Dan Lin, Chris Miller Say Theatrical Movies Have Higher Threshold Post-Covid – Produced By

Producers Dan Lino And Chris Miller talked about the return of the theatrical release market during a conversation at produced by conference. the LEGO movie Co-director Miller presented her producer Lynn with the inaugural Vance Van Patten Award for her entrepreneurial spirit. One of Miller’s questions to Lynn was: are the movies back, in the wake of the success of Top Gun: Maverick And Jurassic World Dominion,

“The market will not be as strong as it was pre-Covid, [but] I think it will be strong,” Lynn said. “Some movies that are big events, like jurassicto like top Gun, Would still justify a theatrical release. Unfortunately, that middle level, or your kids, my kids, it’s easy to watch it at home. ,

Lin clarified that the event movie threshold is not limited to big-budget studio films. He said that indie films like everywhere together Still can become theatrical programs. Miller said everything Everywhere There was an example of something like this that made people go to the theatre.

“you have to see [it] Because it’s not an experience you’ve experienced 20 times before,” Miller said. Miller said that movies with more formulas tend to make people think, “It’s something you want to watch on a streamer at home, it feels comfortable.”

Miller called his upcoming film with Phil Lord, cocaine bear, so tries to be unique, it is a must see. It is based on the true story of a bear who found bags of cocaine and became furious.

Miller said, “Its tone is unlike anything else, and so is rambling, a fun comedy with a rabid bear in the middle of it, and it feels like nothing.” “It’s the guiding principle of our thinking: is it going to be a dramatic experience, or not.”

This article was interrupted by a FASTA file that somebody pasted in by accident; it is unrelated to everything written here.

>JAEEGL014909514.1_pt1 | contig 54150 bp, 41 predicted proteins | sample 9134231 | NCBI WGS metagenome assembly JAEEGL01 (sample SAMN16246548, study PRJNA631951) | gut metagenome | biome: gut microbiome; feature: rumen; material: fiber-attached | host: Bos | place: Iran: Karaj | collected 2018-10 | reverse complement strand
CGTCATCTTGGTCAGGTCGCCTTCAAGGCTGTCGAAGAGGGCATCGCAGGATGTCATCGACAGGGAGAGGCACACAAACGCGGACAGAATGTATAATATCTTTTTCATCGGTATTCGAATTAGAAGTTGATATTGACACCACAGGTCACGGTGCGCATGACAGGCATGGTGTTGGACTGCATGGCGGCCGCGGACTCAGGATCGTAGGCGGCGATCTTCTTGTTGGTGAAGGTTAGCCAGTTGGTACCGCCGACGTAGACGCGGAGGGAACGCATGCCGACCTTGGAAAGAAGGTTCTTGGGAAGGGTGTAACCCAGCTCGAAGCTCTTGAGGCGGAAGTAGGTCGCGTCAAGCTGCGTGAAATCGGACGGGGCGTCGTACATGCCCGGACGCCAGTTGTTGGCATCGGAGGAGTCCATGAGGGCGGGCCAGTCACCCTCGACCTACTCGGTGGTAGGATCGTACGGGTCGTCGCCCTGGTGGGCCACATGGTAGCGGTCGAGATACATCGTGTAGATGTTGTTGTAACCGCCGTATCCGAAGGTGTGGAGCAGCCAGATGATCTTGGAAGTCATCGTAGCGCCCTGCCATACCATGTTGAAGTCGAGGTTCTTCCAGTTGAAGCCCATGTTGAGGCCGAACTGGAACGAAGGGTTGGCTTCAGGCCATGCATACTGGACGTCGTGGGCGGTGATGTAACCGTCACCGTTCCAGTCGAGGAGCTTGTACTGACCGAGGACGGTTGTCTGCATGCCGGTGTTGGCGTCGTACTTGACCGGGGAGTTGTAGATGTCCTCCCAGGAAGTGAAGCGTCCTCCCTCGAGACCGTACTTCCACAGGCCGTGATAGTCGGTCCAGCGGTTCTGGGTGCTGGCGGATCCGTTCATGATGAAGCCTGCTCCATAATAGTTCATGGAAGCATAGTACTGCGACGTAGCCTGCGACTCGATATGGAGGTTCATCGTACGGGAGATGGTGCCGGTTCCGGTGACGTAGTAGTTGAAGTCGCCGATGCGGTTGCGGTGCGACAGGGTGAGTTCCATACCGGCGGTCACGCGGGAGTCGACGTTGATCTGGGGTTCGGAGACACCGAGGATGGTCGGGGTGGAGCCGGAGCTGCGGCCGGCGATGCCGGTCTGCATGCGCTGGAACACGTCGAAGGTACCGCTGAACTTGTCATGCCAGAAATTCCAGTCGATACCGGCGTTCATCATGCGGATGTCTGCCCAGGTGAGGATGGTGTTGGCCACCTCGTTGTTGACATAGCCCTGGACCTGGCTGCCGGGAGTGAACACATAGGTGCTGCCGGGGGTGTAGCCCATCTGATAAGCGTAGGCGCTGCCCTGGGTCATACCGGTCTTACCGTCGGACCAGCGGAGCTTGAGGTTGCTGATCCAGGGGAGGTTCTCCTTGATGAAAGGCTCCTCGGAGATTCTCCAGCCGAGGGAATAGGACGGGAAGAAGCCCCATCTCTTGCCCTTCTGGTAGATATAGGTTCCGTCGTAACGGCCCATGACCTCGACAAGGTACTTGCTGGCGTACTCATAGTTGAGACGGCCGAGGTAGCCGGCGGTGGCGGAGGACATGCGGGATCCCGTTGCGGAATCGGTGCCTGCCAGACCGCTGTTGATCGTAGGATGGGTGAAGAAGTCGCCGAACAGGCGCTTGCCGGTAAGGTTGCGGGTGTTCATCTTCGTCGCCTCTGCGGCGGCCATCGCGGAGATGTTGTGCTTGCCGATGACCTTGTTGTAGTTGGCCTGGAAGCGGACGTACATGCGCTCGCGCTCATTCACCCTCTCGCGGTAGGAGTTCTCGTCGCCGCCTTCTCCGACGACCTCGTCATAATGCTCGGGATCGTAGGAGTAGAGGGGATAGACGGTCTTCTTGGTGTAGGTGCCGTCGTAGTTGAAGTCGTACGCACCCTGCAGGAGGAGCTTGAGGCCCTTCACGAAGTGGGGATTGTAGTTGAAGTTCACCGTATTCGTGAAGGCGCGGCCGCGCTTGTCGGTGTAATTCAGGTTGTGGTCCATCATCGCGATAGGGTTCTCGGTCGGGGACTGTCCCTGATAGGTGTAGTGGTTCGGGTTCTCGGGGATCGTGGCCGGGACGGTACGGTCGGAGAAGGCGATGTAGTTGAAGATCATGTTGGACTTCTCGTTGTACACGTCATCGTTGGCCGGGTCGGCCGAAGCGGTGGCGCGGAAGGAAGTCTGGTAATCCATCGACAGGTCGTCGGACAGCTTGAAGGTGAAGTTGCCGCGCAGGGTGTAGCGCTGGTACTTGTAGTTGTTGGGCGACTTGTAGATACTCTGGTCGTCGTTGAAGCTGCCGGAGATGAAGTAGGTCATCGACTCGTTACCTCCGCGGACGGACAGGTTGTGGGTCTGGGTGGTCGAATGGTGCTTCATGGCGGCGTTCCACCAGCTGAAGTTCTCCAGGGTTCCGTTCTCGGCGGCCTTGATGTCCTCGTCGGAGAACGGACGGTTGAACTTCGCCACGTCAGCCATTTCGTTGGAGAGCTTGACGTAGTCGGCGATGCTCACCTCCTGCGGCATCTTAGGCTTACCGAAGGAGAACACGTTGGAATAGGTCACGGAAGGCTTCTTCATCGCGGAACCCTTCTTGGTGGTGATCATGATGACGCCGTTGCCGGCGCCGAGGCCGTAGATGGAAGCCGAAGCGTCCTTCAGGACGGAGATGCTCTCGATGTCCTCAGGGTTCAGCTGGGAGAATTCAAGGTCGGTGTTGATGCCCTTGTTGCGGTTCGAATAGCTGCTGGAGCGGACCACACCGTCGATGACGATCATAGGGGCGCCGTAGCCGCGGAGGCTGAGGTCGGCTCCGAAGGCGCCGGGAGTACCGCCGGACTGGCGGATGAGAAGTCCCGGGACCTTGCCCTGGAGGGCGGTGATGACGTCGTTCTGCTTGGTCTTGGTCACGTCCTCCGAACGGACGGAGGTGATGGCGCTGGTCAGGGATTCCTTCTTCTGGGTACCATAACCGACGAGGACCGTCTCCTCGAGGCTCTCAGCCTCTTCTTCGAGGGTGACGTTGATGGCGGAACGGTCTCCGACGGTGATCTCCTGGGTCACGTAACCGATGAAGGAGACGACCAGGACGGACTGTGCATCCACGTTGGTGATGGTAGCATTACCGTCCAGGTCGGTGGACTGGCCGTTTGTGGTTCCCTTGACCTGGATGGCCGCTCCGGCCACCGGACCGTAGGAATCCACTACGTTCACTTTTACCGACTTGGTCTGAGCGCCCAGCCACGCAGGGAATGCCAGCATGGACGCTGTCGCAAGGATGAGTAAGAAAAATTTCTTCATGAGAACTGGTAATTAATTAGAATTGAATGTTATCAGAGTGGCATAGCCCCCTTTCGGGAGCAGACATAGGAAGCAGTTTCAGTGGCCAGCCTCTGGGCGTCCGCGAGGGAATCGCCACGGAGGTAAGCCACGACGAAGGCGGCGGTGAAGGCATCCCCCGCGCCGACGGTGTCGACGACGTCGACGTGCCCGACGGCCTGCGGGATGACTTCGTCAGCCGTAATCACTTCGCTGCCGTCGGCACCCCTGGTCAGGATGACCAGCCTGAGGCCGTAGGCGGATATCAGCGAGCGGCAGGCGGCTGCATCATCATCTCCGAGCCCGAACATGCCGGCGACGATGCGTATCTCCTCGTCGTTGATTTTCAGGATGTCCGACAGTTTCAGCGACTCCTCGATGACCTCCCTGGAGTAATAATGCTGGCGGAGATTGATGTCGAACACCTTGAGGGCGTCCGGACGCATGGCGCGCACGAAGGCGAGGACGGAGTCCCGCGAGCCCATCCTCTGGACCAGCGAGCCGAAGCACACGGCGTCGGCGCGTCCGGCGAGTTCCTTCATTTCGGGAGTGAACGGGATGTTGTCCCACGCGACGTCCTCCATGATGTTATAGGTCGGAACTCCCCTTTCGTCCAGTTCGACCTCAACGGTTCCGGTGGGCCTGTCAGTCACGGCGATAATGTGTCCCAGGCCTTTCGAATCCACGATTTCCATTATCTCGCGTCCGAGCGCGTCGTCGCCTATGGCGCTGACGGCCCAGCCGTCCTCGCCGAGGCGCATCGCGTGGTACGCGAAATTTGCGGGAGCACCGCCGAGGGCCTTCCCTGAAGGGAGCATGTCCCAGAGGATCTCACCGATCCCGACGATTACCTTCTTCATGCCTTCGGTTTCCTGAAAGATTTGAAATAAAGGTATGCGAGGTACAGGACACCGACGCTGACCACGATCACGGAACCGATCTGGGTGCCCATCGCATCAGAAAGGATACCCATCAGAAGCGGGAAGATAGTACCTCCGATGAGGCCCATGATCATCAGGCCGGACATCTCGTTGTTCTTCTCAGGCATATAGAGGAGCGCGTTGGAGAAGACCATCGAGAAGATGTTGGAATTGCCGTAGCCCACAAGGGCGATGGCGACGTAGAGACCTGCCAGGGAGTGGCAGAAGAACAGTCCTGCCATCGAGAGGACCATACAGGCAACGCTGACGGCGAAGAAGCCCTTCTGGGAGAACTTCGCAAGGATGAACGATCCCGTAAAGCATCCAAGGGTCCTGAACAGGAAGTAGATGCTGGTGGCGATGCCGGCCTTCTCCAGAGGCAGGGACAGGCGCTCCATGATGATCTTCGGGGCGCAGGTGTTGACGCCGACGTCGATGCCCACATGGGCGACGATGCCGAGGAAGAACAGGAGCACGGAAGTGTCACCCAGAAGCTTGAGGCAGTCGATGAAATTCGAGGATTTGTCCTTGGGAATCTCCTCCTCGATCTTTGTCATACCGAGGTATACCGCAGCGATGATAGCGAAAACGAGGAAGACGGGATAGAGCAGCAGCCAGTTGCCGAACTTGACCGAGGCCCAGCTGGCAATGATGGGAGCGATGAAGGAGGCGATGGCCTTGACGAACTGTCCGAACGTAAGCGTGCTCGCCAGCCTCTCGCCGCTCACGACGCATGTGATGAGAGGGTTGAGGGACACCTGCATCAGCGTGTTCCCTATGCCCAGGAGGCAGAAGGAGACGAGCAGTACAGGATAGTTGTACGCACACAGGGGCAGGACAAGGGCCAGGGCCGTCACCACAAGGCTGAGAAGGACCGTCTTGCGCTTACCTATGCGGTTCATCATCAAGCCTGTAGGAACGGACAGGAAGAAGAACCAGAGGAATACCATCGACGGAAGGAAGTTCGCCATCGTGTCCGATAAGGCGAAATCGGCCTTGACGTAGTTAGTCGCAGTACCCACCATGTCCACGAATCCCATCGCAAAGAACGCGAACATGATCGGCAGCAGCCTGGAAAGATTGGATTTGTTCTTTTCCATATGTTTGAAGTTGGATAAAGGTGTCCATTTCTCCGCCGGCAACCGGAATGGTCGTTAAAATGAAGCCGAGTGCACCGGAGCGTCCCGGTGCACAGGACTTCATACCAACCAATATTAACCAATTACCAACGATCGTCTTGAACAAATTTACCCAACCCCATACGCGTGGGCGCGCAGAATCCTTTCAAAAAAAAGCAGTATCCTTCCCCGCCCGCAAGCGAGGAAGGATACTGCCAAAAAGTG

Lin said that theaters still turn movies into “cultural moments” compared to streaming movies, which “come and go.” Miller notes that streaming movies is less ubiquitous outside of movie viewing platforms.

“They don’t spend their money on streamers promoting movies in the same way they push algorithms to you,” Miller said. “You don’t see it on Happy Meals and the ubiquitous bags of billboards and ruffles that tell you there are dinosaurs around. That’s why it doesn’t feel like it’s a cultural moment. Like movies everywhere together Not even on ruffles, but so unique, they create interest.”

Lin said streaming movies provide benefits for the theatrical industry. Lin said streaming services could be a new training ground for discussing the next generation of filmmakers, who might one day make theatrical films.

“Streaming has more volume,” Lin said. “It allows us to break into the next generation of writer and writer/director. Streamers are very open to diversity and inclusion, a very target audience that doesn’t have to make a $100 million opening weekend. ,

Miller also brought in a cost-plus model, in which streaming services pay more, but limit the long-term revenue share of talent. Lin agreed cost-plus is a problem for creators. Lin said it will be important to reward makers of quality content, or else you’ll lose them.

“One, you just have to have the material that allows you to break with buyers with a very innovative back-end model,” Lin said. “No. 2, we all have to come together. The Producers Guild, the Writers Guild, the Directors Guild, they don’t have jurisdiction, but they do have members. Agents will play a key role in this. That has to change. It’s quick. Won’t change. They’re not going to be happy with it.”

On a positive note, Lin said converting Netflix to ad sales could benefit from transparency in negotiations. Under its subscription model, Netflix is ​​able to hide ratings and demographics. If they’re selling ads, they can’t keep those secrets anymore.

“The buyers of those ads will want to know who’s watching that show,” Lin said. “If parts of this move to an ad-based experience, there will be more transparency. We may see deficit financing again. I can only have so many subscription services. What’s old is new.”

Miller agreed, “I think when you make something that becomes a huge megahit, you want everyone to get an award for that. It’s hard to know what a megahit is when they give you this. Won’t tell what a megahit is.”